|Strengthening the Fabric of Society: Population. Capacity Building for Sustainable Development (UNDP - UNFPA, 1996, 53 p.)|
|7. Some Capacity Building Packages|
Plans of Action
Support should be given to government efforts aimed at formulating effective national population plans of action, and enhancing coordination among donors in an effort to forge strategic plans of action in the area of population and reproductive health. Such donor coalitions might consist of, for example, UNFPA, USAID, SIDA and IPPF (a leading international NGO) and elements of the private sector. Other, local or national NGOs should bolster national capacities to plan for and implement comprehensive population and reproductive health programmes.
1. Preparation of a "national population plan of action" by the respective government in close collaboration with appropriate UN agencies, bilaterals, development banks, NGOs, religious groups and the private sector.
2. Provision of adequate funding from national government and donor group to implement the plan of action.
3. Mobilization of grassroots community groups, particularly women's organizations, in support of the plan of action.
4. Launching of a national IEC strategy in order to build widespread public support for the action plan.
5. Improve training of primary health care workers and family planning providers, wherever necessary, as well as other service providers, policy makers, planners and analysts involved in various components of the action plan.
6. In the area of RH/FP/SH, a provisional strategy should be worked out, involving the government health service, in close collaboration with appropriate NGOs and the private sector, in deciding which mix of services to offer communities in different parts of the country. Ideally, each partner will work in those areas where they are already effective, leaving the government to fill in where NGOs and the private sector cannot deliver quality services.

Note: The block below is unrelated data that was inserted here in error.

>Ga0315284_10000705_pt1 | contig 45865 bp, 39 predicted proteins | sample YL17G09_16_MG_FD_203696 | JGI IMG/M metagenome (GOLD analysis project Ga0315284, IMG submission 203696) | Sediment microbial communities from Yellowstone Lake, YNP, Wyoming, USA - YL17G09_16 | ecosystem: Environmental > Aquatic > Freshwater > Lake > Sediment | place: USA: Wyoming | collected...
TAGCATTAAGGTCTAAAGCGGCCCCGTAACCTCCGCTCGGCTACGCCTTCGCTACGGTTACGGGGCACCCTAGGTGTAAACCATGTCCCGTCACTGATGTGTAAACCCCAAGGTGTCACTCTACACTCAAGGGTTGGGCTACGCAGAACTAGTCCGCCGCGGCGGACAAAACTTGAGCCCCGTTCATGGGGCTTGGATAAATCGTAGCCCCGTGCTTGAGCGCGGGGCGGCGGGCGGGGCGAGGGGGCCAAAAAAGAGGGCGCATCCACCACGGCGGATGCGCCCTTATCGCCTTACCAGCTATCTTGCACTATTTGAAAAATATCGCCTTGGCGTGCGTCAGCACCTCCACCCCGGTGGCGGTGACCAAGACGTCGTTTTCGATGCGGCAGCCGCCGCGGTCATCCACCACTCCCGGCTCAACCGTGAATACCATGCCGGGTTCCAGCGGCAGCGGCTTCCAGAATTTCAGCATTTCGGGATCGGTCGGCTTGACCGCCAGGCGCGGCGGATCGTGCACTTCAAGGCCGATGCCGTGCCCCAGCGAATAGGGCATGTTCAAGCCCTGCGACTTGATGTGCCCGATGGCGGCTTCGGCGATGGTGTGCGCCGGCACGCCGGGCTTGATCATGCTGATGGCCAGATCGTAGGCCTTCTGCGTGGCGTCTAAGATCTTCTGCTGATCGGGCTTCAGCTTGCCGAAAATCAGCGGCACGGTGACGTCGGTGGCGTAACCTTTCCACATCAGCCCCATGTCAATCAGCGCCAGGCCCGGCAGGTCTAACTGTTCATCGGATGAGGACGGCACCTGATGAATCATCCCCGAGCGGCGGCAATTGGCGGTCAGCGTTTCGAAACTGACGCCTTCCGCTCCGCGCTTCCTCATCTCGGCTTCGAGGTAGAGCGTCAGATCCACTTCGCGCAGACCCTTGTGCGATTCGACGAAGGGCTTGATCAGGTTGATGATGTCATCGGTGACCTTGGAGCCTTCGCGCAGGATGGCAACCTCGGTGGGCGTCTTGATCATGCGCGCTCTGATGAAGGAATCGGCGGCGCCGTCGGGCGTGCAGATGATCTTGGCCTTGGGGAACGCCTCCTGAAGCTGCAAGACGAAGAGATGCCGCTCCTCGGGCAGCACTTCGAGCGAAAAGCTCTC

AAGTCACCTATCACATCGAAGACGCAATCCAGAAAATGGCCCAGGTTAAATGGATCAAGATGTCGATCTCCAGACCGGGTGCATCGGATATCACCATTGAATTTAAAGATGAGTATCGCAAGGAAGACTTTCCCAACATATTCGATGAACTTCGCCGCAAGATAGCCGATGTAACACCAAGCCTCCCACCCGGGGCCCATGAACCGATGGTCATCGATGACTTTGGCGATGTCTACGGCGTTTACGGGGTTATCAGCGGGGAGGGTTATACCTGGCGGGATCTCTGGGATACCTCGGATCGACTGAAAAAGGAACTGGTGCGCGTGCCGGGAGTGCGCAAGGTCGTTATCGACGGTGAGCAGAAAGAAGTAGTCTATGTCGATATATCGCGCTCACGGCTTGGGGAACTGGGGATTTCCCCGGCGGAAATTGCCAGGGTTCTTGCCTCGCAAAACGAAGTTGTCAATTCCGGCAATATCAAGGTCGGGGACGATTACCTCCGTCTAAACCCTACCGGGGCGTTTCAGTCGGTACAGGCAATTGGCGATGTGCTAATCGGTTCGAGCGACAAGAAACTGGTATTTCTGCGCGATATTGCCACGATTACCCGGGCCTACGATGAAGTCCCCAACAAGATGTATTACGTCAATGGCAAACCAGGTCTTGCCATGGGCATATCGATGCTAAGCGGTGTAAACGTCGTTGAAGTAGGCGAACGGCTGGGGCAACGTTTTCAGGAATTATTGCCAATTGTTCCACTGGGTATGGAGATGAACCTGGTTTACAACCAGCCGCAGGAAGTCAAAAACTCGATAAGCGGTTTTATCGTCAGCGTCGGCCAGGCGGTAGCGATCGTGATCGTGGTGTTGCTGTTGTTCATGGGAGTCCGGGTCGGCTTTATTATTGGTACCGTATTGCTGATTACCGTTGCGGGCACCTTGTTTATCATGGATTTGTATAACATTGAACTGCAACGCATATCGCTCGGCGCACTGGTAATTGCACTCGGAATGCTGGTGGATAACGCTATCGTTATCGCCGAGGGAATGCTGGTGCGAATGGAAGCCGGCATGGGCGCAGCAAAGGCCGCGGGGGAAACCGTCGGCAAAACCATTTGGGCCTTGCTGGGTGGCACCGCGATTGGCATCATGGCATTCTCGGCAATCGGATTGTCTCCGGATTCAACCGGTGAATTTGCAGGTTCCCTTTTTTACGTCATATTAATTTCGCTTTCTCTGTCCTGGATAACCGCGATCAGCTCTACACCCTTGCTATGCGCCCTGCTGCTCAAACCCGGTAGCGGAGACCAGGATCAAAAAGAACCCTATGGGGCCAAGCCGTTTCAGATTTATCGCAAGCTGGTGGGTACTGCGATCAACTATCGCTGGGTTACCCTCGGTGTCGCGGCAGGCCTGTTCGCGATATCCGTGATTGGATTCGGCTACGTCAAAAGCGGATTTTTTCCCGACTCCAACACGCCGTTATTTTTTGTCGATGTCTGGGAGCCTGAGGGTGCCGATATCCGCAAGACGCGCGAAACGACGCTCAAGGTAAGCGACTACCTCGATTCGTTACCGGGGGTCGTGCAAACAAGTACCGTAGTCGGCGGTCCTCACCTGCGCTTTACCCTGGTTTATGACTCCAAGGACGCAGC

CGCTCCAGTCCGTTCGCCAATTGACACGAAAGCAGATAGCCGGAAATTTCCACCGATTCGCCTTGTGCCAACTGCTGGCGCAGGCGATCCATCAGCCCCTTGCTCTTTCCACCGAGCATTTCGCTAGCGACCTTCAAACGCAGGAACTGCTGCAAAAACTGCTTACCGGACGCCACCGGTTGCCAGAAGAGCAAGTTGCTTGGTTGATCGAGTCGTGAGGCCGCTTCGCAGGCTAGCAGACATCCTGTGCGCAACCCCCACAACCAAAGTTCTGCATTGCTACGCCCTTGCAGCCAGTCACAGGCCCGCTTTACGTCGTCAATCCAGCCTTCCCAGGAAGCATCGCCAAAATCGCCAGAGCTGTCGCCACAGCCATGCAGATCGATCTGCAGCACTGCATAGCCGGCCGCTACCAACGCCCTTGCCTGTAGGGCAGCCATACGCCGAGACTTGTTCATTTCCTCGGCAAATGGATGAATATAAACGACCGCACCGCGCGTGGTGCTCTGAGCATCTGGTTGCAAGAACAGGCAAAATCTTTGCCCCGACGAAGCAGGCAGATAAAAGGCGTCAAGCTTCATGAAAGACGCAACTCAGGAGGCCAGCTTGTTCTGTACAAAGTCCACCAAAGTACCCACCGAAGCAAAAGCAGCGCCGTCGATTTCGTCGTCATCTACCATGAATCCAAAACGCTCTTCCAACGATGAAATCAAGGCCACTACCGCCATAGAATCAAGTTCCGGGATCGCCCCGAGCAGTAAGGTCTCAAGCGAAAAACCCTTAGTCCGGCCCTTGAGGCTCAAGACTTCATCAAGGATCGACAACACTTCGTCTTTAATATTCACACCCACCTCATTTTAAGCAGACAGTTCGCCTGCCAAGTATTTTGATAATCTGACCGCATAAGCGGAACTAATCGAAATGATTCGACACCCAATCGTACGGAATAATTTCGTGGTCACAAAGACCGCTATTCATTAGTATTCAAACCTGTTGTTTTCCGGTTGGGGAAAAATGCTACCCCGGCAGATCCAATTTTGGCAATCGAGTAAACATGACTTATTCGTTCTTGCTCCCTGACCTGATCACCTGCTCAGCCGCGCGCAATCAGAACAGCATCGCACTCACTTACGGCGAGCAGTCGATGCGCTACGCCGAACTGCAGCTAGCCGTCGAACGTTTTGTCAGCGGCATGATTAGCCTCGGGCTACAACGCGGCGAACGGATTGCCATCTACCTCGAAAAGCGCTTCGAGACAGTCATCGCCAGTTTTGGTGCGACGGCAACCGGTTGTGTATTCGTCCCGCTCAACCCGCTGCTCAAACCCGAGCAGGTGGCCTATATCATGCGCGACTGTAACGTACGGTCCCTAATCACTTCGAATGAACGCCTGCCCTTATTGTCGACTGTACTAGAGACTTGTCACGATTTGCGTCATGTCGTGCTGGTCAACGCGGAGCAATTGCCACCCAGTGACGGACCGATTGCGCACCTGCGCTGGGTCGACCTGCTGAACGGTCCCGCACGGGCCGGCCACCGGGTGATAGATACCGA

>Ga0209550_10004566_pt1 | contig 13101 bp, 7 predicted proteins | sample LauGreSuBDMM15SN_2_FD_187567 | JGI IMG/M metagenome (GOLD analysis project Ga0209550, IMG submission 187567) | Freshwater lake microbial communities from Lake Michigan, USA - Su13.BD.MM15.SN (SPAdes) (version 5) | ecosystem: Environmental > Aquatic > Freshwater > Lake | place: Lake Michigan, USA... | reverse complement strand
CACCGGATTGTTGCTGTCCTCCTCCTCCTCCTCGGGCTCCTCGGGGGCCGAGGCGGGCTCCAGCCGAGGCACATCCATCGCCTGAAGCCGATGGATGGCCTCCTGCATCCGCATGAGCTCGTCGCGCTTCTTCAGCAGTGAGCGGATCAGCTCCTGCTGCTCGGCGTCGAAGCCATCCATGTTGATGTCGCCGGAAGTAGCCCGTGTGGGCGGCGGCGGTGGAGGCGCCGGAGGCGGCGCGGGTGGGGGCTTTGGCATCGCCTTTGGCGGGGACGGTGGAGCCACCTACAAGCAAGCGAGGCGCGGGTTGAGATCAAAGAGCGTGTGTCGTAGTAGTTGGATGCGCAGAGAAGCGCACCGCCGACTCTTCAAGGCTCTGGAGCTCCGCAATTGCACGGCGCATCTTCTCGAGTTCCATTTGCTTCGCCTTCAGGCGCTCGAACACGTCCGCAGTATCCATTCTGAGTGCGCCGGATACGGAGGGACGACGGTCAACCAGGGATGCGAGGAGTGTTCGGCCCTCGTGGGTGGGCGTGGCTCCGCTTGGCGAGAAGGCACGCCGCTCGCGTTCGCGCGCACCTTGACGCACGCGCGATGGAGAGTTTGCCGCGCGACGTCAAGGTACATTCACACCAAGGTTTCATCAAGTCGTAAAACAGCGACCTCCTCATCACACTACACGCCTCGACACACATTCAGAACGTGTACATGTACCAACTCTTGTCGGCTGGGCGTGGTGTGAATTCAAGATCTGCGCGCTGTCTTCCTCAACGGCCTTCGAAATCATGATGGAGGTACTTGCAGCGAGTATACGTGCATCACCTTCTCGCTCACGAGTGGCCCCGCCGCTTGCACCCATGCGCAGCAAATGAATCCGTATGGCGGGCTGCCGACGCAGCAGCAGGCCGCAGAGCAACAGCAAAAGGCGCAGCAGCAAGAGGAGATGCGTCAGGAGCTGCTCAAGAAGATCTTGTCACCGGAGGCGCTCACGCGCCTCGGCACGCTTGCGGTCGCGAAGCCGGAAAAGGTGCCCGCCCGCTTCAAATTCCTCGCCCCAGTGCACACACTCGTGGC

7. The plan of action should provide for periodic review of performance in light of stated goals and objectives. This exercise will permit the government, with its partners, to provide better services in those areas where they are needed.
Forming broad coalitions of support for population programmes is fundamental to their ultimate success. Once an agreed upon plan of action is launched, the major players - the relevant government agencies and ministries (eg. health and welfare, education, population, environment and resources, etc), along with influential parliamentarians, religious leaders, leading NGOs, community groups and the private sector - should decide on a strategy for building widespread support for the programme. It is essential to involve local community groups and women's organizations from the very beginning.
1. All major players should meet and agree on a national IEC strategy for building public support for the country's population programme. Such a strategy should include all major media - radio, television, the print media, the specialist press, NGO information networks (including religious publications), and local indigenous activities such as dramas, festivals and special community events.
2. Workshops and seminars should be held on the links between population, resources and the environment. National and local press coverage of these events should be organized. Community leaders should be invited to attend and participate actively.
3. Messages, especially those concerning reproductive health and family planning, should be carefully targeted for different groups of prospective users, for example, adolescents, young married couples, working mothers, single parents, etc.